Creative Sparks, 1984
Maze games were ten-a-penny on the ZX Spectrum, but not many were as diverting as Quackshot from Creative Sparks. Taking on the mantle of a clockwork toy factory night-watchman, it’s not ghosts or re-animated dinosaur skeletons you need to watch out for but rampaging clockwork ducks. Armed with a stun gun and ‘duckbuster’ smart bombs, each maze must be negotiated, collecting keys and bonuses before proceeding to the next. There’s nothing inherently special about Quackshot, yet its amiable pace and enjoyable use of sound make it one of those games that inexplicably tempts you in with ‘just one more go’. It’s no easy task, however; as the cassette inlay painfully points out, to survive this night you’ll need to be a…QUACKSHOT!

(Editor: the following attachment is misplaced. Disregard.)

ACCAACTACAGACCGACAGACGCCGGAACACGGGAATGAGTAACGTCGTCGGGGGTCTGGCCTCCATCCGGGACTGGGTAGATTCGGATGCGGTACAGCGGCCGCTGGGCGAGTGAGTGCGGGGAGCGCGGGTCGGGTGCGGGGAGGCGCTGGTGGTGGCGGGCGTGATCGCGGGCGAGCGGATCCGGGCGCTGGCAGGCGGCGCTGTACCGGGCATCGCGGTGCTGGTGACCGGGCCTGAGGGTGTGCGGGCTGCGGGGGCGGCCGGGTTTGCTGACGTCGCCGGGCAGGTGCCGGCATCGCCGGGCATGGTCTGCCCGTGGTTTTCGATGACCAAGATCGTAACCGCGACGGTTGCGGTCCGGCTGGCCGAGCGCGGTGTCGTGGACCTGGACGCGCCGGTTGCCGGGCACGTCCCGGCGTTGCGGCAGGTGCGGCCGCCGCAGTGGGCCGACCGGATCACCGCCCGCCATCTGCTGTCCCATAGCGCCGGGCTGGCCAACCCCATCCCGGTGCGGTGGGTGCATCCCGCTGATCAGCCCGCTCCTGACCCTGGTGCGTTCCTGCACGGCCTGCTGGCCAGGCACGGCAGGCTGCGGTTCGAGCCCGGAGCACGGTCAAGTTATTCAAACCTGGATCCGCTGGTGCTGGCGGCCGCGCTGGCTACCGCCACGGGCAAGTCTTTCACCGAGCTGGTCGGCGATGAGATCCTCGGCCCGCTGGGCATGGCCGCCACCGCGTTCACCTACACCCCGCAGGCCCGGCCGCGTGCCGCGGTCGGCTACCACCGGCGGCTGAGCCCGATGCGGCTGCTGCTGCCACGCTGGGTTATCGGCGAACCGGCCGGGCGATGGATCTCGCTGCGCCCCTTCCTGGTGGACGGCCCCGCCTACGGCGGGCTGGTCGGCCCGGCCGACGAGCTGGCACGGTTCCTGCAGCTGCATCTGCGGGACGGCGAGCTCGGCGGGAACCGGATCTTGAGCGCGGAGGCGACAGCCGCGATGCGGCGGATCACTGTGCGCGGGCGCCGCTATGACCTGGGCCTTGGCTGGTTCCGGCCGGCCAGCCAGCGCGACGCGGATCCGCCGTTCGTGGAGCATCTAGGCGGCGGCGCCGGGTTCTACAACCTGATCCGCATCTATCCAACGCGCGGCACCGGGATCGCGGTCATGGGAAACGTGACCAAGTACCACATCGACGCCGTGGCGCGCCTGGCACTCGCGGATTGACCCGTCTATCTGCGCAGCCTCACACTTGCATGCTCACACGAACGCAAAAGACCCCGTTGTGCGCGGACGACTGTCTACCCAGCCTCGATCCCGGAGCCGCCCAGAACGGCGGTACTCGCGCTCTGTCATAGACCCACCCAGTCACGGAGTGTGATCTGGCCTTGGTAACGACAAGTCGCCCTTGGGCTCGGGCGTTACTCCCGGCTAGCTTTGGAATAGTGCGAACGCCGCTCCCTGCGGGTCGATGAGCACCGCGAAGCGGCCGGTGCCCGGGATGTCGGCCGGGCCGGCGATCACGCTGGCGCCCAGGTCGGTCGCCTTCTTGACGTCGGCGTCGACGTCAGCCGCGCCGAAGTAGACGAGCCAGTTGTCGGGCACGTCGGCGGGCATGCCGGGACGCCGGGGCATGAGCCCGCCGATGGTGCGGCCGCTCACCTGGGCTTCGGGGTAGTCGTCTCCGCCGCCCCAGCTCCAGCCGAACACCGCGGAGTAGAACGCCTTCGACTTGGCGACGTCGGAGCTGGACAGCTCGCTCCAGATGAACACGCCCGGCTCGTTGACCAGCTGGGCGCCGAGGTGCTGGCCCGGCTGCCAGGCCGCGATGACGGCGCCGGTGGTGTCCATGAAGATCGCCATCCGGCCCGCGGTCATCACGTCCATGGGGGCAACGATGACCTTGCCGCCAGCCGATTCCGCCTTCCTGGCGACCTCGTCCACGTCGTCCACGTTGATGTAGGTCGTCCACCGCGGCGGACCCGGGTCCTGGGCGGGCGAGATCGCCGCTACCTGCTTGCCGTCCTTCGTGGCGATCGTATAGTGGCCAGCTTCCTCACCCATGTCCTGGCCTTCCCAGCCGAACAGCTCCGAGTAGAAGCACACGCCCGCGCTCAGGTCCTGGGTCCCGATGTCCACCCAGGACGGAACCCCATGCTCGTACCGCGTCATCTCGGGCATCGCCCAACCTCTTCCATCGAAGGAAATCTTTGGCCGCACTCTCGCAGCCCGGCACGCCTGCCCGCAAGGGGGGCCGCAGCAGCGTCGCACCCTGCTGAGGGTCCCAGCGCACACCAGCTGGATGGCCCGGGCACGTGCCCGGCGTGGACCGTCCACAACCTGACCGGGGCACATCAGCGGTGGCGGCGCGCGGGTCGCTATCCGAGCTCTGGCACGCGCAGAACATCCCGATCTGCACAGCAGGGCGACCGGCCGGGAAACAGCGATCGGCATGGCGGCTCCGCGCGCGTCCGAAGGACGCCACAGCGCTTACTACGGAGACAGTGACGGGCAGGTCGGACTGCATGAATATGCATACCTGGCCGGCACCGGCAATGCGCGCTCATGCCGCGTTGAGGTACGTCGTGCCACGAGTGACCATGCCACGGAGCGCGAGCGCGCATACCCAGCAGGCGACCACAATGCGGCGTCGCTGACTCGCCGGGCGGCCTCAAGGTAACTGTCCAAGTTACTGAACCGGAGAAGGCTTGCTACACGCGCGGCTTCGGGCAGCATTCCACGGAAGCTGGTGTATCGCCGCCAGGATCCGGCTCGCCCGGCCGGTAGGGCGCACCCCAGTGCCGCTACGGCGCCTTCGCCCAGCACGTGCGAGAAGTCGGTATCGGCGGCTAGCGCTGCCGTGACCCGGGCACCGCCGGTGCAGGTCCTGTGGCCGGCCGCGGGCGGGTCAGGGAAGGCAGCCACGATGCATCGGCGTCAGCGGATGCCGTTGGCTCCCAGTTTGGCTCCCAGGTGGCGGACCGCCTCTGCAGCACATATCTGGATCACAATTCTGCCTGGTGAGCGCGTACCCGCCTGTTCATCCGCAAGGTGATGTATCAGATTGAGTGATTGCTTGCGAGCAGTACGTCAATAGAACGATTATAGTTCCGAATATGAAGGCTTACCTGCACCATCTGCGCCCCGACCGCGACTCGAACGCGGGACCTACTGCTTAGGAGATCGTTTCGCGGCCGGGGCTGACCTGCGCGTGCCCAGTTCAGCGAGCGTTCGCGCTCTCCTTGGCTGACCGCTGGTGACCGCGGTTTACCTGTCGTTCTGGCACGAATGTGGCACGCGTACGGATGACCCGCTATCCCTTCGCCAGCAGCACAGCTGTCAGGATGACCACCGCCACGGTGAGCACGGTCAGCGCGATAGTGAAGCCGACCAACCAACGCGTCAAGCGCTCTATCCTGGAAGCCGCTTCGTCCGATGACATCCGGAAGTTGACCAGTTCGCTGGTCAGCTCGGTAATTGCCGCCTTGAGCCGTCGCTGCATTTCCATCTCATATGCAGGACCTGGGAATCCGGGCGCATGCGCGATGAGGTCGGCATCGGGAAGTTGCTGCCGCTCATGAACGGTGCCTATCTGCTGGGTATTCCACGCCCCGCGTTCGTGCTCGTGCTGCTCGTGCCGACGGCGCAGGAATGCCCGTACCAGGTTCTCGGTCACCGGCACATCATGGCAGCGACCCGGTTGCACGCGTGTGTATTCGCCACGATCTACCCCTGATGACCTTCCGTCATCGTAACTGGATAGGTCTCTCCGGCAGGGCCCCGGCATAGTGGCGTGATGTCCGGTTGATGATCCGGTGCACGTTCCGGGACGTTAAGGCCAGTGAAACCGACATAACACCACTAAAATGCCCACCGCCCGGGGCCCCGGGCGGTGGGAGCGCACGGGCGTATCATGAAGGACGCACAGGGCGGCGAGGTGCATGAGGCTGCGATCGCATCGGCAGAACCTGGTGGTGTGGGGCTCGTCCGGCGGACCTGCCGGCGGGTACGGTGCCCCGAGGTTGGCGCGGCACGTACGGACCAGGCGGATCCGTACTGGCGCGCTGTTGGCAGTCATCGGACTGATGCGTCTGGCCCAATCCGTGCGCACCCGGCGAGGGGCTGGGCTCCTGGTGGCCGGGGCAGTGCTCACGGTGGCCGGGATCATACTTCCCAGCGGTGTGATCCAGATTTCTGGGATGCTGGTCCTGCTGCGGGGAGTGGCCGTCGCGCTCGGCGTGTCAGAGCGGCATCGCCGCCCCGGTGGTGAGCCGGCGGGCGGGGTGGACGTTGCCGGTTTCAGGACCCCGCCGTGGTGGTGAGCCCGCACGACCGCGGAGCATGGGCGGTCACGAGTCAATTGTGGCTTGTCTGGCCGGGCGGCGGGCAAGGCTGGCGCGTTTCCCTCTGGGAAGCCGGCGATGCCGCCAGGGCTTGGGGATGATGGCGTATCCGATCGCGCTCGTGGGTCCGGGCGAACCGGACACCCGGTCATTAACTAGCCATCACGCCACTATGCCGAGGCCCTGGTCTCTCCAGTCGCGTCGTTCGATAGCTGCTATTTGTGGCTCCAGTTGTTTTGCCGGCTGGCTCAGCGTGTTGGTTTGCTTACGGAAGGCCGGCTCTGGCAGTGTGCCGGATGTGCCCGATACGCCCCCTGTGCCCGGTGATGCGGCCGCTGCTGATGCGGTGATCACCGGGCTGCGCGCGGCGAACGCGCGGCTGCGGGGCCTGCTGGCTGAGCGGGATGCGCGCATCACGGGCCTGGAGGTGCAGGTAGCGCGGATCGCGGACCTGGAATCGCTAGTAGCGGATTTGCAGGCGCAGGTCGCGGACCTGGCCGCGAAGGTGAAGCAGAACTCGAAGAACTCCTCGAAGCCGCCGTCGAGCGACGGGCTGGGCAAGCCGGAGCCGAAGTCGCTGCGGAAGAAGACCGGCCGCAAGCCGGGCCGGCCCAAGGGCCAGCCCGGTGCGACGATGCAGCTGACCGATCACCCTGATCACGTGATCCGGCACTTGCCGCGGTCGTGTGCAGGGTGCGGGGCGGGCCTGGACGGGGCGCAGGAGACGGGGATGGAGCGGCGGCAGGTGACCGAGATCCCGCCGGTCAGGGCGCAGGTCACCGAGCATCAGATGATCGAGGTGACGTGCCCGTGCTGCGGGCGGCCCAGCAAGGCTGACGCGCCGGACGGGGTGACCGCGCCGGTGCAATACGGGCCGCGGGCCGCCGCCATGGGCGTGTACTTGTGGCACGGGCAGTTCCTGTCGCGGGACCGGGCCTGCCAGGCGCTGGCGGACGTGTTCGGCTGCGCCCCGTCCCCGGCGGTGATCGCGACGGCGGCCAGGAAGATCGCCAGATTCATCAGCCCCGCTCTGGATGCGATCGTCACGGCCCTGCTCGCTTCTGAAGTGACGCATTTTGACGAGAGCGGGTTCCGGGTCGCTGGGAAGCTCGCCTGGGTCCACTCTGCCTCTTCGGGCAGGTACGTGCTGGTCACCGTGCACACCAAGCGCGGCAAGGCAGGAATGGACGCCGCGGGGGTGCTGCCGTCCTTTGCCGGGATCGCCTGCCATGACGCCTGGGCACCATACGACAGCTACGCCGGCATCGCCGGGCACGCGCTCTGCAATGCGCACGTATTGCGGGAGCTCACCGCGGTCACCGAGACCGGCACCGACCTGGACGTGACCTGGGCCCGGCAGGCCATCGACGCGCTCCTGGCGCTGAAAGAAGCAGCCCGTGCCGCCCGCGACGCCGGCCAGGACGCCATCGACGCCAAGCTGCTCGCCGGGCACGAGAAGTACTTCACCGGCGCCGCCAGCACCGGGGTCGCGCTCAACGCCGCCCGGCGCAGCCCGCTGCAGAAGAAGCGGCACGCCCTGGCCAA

By 1989, the bouncing ball sub-puzzle genre had become very popular on the Spectrum thanks to the success of titles such as Action Reflex, Trailblazer, Bounder and Plexar. Released by French publisher, Loriciels, Bumpy bounced by virtually unnoticed until Your Sinclair included it on a cover tape two years after its initial release. Each screen presents a bouncing ball (controlled by the player) and a series of traps and puzzles which need to be solved in the correct order so that the next level can be reached. Easy to get into, yet utterly conniving on its later levels, Bumpy is a unique and nicely-presented idea that exudes enjoyment from its well-designed screens.